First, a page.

PS: Oh, plllleeeease, people, I did not give away that grapefruit! I kept that sucker until, like my past blogging career, it withered and died into a tiny ball of nothingness. I'm not that saintly.

A friend of mine is going through a hard time right now. Turns out after a few decades of marriage her husband decided he'd rather move in with his girlfriend. Oh, well. He gave it the marriage a good twenty year shot. That was something, right?

It's only been a month, and her emotions are still raw. No amount of pills, rational, friends, therapy or booze is making this easier. She's panicked, angry, lonely, hysterical and just plain freaking out - often all at once. If you have a few seconds, go on over and
give her a little love. Tell her Andrea says hello and that she's going to be okay, even if she doesn't believe it herself.

I'm not going through a divorce in the traditional sense of the word, but lately I find myself separated from who I thought I once was. It's as if my youth has slapped me across the face with divorce papers. "Here, sign this you old bitch. I'm through with you."

It's true. Any stranger in the street could look into my face and attest to the fact that I am not in my twenties anymore. A smart, intuitive stranger would see past the smile and feel the tired sigh emanating from within. "She's not the same young whipper snapper she once was, is she?" The stranger might say. "A few kids, a few too many budgets, a few too many illnesses... life isn't the Ikea catalogue of her youth, is it?"

They'd be right. I'm now in my forties (I'm only 41, but I'm neurotic, which means I've totally taken up long term real estate in this decade.) I'm not as optimistic as I once was. The past month, despite going back on Zoloft, I often wake up in sheer terror.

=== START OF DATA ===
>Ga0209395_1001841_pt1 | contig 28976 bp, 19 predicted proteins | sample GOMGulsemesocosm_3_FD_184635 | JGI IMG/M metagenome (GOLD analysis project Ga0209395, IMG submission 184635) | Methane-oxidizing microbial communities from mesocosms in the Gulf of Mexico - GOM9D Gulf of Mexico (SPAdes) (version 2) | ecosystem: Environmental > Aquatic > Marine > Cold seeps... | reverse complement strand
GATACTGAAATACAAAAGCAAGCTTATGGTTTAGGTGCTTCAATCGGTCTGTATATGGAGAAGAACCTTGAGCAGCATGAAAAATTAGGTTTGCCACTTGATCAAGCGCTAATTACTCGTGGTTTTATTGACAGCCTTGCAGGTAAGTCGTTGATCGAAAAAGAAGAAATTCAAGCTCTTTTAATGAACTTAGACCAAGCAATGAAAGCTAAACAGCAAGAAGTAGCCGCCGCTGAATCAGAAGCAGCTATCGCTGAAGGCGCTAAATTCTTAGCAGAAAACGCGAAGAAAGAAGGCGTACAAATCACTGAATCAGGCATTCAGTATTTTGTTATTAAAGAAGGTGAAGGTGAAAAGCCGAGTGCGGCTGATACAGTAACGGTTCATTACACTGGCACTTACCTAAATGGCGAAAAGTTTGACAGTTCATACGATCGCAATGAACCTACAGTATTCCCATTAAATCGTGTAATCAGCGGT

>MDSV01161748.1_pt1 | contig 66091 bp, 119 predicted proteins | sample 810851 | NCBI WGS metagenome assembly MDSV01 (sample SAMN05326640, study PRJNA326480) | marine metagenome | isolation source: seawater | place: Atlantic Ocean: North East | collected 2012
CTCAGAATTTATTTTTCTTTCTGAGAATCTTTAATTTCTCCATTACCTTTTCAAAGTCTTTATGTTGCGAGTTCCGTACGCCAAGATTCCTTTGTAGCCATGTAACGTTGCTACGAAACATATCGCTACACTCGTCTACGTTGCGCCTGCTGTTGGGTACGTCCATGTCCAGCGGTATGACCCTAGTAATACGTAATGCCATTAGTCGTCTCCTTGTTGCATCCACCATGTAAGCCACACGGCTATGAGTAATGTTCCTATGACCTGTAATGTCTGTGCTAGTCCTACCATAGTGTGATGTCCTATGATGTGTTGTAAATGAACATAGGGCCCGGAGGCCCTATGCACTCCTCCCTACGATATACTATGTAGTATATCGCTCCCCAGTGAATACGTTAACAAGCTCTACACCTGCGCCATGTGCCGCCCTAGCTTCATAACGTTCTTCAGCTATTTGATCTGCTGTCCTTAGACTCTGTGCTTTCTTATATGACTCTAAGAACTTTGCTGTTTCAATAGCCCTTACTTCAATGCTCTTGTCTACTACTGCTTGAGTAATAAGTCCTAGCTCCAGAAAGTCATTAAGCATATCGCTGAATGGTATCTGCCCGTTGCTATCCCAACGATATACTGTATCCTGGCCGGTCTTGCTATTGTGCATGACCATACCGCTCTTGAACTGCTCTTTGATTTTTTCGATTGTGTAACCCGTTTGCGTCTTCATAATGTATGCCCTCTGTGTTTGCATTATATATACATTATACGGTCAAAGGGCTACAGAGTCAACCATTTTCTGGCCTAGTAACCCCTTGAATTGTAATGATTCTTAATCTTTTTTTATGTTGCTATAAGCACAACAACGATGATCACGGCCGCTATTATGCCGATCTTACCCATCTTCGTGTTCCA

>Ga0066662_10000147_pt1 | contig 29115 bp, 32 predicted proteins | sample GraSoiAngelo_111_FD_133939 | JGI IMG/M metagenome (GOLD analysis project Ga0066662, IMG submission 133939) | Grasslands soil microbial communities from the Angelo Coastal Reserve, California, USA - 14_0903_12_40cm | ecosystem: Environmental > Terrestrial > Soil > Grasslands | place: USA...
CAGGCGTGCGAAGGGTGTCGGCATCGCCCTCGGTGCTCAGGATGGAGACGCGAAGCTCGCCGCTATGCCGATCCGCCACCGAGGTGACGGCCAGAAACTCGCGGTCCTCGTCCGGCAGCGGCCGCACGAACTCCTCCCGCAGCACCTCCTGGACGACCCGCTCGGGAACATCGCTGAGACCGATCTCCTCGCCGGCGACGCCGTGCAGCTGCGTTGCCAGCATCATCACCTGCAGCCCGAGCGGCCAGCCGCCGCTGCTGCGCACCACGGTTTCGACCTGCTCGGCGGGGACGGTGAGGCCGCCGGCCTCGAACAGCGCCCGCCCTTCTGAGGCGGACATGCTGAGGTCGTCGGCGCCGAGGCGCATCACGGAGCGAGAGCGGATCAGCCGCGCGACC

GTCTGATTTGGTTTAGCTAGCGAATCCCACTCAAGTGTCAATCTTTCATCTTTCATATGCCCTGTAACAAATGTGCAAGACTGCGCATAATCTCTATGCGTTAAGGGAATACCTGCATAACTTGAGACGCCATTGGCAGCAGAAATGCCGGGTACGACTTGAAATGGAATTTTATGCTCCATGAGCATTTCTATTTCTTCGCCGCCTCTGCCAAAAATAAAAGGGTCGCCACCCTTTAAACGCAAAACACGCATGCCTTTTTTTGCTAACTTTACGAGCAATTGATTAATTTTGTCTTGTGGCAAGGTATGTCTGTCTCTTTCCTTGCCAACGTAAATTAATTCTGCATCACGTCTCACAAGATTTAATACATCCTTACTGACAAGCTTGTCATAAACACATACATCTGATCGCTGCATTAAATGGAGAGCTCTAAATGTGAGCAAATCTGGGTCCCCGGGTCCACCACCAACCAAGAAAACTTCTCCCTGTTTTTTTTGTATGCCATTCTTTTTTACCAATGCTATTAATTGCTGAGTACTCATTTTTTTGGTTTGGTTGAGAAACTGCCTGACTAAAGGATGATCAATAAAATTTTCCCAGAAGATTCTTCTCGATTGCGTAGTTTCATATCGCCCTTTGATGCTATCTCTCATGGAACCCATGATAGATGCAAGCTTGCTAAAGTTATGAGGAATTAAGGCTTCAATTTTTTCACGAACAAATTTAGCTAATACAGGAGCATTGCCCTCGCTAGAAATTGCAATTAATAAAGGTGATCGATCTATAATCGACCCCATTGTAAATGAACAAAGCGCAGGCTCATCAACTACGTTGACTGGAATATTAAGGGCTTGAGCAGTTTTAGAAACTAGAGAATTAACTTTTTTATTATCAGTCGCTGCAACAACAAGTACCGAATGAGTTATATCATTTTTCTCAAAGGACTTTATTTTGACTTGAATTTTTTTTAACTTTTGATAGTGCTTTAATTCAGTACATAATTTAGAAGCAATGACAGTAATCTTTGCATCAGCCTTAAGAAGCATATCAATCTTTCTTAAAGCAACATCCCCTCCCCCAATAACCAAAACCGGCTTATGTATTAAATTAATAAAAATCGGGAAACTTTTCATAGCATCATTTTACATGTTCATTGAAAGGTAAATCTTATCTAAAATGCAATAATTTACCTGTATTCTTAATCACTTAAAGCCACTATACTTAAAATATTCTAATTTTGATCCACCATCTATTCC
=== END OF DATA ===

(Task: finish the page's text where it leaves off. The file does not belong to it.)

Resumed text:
Why? What do I do that is so frightening?

I wake up the kids.
I cook them a healthy breakfast.
I pack their lunches.
I walk them to school.
I come home and clean the house.
Some days I grocery shop.
Some days I pick up dry cleaning.

Is this all there is? Is this what I have become? It can't be. There must be some mistake. I'm the one with the book or the television show. I'm the one whose column got her a gig podcasting for radio. I'm the girl who inspires people to be both mothers and career women. I'd never have messy hair or wonder if it's too decadent to spend money on a Starbuck's cappucinno.

No, not me! I'm way better than all that.

Which is why, as God is my witness, I'm asking for a divorce. I'm tired of my old cranky self. I've had enough of her budgeting, self-pitying ways. I'm ready to move in with my new girlfriend.

Her name is Andrea.

She has a job.

She gets her hair cut.

She has a maid.

And she loves the hell out of her two kids and proves it by getting the Beeep! out of the house and living the life she was intended to live.

(As soon as I figure out exactly how that's going to happen, you'll be the first to know.)
Who else is going through this? Anyone? Bueller? Bueller?

* Photo taken in the snow last month. When I have my next job you'll find us in matching ski suits. (Okay, who am I kidding. I'll be thrifting until I'm dead. If you find a 1970's rainbow puffy snuggler in XL, email me pronto.)
...when you're feeling sad... you simply need to remember your favorite things, and then you won't feeeeeeeel soooooo bad."

Sounds good in theory, huh? In reality, it's about as easy as getting kicked out of an abbey, sent to live with a handsome man who has seven kids, turn them all onto music, steal the hot hubby away from his blond shew of a girlfriend, get married and flee nazis.

But it's what needs to happen.

I have been having a good ole pity party for myself ever since Good Housekeeping ended. The dishes have piled up, the trash has overflowed (both my literal and internal garbage) and I've lost sight of the things that used to make me sing for joy and forget the bee stings. One of those things is this here blog.